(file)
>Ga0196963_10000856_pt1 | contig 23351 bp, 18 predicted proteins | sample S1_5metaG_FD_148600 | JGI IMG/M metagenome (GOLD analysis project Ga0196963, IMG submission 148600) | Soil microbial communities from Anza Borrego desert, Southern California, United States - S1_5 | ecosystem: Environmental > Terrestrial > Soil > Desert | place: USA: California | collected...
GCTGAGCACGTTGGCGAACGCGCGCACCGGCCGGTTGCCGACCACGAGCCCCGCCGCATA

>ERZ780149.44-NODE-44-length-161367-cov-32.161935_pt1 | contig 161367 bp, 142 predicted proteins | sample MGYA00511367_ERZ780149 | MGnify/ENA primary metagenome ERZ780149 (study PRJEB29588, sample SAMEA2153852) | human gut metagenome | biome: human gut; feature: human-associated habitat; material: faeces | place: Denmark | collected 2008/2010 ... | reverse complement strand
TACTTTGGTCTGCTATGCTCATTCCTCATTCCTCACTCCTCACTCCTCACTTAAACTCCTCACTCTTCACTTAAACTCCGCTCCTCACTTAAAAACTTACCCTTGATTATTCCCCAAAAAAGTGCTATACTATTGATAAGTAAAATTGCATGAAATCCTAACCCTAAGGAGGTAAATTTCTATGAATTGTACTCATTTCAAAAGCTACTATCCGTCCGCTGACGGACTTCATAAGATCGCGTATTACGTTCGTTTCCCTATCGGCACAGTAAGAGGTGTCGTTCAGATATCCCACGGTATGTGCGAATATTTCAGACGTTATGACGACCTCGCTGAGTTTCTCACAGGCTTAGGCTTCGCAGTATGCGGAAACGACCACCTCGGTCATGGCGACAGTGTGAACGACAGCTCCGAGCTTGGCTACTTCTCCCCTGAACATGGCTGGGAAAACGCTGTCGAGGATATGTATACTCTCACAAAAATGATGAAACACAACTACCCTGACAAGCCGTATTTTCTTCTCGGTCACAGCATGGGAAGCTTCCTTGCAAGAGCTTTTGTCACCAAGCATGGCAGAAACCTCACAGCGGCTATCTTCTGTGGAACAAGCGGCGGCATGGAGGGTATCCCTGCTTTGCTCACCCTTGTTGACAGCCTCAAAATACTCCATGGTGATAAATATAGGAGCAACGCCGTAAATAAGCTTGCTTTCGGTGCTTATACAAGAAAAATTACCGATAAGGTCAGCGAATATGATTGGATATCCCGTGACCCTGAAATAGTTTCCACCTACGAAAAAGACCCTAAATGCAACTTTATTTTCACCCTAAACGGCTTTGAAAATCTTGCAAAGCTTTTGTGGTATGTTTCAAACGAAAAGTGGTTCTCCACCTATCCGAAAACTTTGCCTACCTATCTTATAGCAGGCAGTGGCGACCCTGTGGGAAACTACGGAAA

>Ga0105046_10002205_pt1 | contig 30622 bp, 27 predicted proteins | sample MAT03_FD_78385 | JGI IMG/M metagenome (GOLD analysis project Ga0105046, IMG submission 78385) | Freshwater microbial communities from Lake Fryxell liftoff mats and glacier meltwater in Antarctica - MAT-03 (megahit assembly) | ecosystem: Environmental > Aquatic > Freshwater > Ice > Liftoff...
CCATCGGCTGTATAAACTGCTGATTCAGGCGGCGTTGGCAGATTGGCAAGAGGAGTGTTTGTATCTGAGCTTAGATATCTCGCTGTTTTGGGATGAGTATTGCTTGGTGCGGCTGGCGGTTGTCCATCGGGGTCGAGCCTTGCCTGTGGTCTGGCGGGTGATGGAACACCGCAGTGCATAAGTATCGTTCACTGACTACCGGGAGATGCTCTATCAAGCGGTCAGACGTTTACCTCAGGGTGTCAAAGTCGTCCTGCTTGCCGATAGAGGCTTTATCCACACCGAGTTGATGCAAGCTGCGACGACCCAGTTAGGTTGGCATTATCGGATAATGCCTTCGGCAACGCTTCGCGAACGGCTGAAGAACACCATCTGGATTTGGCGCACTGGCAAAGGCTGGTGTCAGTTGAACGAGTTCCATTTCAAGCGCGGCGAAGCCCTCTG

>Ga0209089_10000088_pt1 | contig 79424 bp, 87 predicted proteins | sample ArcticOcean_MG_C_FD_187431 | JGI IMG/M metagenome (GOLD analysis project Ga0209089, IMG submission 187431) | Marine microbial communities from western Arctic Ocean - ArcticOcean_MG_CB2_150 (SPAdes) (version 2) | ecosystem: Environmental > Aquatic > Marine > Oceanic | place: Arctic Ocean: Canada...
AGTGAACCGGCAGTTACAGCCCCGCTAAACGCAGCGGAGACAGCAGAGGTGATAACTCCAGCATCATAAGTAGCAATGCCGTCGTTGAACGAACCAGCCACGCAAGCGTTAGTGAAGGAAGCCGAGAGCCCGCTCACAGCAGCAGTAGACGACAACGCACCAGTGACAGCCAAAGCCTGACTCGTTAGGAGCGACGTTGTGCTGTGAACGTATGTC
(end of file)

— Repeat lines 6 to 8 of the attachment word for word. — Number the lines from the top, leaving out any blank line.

CCATCGGCTGTATAAACTGCTGATTCAGGCGGCGTTGGCAGATTGGCAAGAGGAGTGTTTGTATCTGAGCTTAGATATCTCGCTGTTTTGGGATGAGTATTGCTTGGTGCGGCTGGCGGTTGTCCATCGGGGTCGAGCCTTGCCTGTGGTCTGGCGGGTGATGGAACACCGCAGTGCATAAGTATCGTTCACTGACTACCGGGAGATGCTCTATCAAGCGGTCAGACGTTTACCTCAGGGTGTCAAAGTCGTCCTGCTTGCCGATAGAGGCTTTATCCACACCGAGTTGATGCAAGCTGCGACGACCCAGTTAGGTTGGCATTATCGGATAATGCCTTCGGCAACGCTTCGCGAACGGCTGAAGAACACCATCTGGATTTGGCGCACTGGCAAAGGCTGGTGTCAGTTGAACGAGTTCCATTTCAAGCGCGGCGAAGCCCTCTG

>Ga0209089_10000088_pt1 | contig 79424 bp, 87 predicted proteins | sample ArcticOcean_MG_C_FD_187431 | JGI IMG/M metagenome (GOLD analysis project Ga0209089, IMG submission 187431) | Marine microbial communities from western Arctic Ocean - ArcticOcean_MG_CB2_150 (SPAdes) (version 2) | ecosystem: Environmental > Aquatic > Marine > Oceanic | place: Arctic Ocean: Canada...
AGTGAACCGGCAGTTACAGCCCCGCTAAACGCAGCGGAGACAGCAGAGGTGATAACTCCAGCATCATAAGTAGCAATGCCGTCGTTGAACGAACCAGCCACGCAAGCGTTAGTGAAGGAAGCCGAGAGCCCGCTCACAGCAGCAGTAGACGACAACGCACCAGTGACAGCCAAAGCCTGACTCGTTAGGAGCGACGTTGTGCTGTGAACGTATGTC